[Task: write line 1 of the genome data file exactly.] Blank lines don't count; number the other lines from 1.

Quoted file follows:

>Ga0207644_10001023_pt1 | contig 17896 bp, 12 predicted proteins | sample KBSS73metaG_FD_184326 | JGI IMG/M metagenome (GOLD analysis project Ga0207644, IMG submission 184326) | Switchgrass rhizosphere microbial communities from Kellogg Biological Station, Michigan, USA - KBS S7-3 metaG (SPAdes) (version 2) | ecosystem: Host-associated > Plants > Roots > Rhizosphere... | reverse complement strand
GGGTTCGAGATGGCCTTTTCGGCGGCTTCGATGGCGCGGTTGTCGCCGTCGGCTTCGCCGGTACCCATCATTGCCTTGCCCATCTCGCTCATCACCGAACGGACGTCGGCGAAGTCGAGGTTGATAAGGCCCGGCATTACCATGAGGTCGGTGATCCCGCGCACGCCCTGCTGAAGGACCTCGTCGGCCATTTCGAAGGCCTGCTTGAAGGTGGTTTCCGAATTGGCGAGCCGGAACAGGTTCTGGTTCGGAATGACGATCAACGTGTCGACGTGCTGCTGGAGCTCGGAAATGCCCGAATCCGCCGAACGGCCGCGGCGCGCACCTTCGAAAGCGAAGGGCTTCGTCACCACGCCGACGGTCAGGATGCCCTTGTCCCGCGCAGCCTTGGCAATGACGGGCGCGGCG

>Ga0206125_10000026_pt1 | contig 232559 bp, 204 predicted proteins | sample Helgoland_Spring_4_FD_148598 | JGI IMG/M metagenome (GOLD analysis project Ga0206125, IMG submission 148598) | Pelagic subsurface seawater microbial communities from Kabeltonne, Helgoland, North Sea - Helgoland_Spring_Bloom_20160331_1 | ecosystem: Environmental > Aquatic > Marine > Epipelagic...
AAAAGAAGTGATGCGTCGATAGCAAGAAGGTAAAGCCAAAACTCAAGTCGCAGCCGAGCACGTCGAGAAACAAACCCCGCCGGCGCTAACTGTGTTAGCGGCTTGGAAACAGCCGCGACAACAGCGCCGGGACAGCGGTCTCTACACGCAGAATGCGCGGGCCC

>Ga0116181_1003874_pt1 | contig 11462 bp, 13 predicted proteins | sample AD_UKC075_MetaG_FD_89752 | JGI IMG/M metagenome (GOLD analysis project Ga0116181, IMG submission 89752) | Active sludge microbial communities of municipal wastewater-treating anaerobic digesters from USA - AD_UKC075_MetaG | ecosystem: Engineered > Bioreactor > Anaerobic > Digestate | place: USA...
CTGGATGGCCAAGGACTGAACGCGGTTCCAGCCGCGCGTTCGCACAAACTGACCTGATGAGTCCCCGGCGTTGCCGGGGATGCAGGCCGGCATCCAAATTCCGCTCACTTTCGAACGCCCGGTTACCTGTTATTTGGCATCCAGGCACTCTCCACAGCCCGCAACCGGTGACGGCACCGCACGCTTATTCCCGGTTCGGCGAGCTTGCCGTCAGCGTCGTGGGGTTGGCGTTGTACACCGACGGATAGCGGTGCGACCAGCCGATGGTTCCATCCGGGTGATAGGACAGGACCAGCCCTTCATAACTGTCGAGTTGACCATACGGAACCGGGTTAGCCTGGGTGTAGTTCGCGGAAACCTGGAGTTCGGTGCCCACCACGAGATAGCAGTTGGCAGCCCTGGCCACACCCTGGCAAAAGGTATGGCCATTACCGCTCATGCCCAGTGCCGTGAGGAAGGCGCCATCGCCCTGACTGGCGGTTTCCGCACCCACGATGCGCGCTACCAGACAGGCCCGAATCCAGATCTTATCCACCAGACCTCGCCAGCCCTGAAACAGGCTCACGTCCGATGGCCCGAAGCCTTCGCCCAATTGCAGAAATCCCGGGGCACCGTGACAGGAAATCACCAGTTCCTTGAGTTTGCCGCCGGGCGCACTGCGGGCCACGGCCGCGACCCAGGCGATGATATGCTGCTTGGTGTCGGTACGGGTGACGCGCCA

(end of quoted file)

>Ga0207644_10001023_pt1 | contig 17896 bp, 12 predicted proteins | sample KBSS73metaG_FD_184326 | JGI IMG/M metagenome (GOLD analysis project Ga0207644, IMG submission 184326) | Switchgrass rhizosphere microbial communities from Kellogg Biological Station, Michigan, USA - KBS S7-3 metaG (SPAdes) (version 2) | ecosystem: Host-associated > Plants > Roots > Rhizosphere... | reverse complement strand